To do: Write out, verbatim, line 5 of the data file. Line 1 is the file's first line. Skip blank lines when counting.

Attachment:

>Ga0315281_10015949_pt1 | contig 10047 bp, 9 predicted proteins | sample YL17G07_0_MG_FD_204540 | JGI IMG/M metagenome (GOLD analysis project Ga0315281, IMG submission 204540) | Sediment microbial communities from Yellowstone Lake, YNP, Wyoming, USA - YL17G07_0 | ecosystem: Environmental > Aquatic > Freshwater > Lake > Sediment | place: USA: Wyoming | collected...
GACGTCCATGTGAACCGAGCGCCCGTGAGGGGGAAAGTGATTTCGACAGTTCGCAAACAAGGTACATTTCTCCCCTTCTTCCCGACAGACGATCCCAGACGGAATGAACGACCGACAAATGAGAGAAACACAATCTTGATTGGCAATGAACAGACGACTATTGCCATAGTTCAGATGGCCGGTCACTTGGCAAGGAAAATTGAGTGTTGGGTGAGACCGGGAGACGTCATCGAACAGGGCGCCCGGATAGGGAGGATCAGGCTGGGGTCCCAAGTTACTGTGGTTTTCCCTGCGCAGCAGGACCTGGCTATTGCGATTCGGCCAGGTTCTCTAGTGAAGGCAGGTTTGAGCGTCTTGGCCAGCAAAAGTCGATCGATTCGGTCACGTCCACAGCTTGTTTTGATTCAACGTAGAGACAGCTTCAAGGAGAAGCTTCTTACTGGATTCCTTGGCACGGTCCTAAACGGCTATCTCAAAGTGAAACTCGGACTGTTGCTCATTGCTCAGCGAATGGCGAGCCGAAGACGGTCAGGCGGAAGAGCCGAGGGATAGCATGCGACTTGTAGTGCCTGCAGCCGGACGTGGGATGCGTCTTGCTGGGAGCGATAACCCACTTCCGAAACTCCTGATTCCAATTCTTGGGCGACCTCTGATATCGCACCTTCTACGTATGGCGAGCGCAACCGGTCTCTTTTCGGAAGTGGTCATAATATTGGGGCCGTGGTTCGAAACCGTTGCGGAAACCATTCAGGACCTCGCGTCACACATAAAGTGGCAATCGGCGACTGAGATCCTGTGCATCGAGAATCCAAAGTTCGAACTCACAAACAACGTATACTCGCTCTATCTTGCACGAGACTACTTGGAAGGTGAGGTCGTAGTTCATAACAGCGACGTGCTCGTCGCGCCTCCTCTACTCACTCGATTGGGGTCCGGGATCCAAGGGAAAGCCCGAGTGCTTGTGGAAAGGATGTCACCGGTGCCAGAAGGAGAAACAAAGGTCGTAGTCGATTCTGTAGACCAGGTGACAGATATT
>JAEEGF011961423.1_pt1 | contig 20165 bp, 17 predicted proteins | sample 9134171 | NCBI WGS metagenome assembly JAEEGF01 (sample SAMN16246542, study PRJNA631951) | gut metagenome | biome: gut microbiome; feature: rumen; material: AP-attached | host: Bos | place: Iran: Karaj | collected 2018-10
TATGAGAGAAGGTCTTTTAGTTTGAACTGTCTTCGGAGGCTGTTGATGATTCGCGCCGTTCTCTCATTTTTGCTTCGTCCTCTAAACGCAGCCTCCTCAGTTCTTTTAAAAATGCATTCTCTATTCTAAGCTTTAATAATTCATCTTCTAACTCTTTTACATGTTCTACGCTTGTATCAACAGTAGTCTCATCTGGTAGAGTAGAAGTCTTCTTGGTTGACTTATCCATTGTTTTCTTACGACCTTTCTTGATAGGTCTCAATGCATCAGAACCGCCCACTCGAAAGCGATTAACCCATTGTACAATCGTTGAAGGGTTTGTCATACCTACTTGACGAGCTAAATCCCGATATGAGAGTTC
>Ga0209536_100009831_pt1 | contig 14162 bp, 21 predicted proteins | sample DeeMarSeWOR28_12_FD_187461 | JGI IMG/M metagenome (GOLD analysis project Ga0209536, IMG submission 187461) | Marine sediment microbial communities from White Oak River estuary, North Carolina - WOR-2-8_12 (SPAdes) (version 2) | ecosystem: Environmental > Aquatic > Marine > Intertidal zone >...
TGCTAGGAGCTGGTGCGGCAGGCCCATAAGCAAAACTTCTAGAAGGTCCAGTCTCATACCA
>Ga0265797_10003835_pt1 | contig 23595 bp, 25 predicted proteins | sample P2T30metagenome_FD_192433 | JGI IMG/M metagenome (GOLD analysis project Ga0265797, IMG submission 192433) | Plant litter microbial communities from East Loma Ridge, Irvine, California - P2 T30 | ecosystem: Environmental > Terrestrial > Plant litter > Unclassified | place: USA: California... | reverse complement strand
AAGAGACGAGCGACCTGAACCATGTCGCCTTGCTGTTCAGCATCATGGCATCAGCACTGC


>Ga0209536_100009831_pt1 | contig 14162 bp, 21 predicted proteins | sample DeeMarSeWOR28_12_FD_187461 | JGI IMG/M metagenome (GOLD analysis project Ga0209536, IMG submission 187461) | Marine sediment microbial communities from White Oak River estuary, North Carolina - WOR-2-8_12 (SPAdes) (version 2) | ecosystem: Environmental > Aquatic > Marine > Intertidal zone >...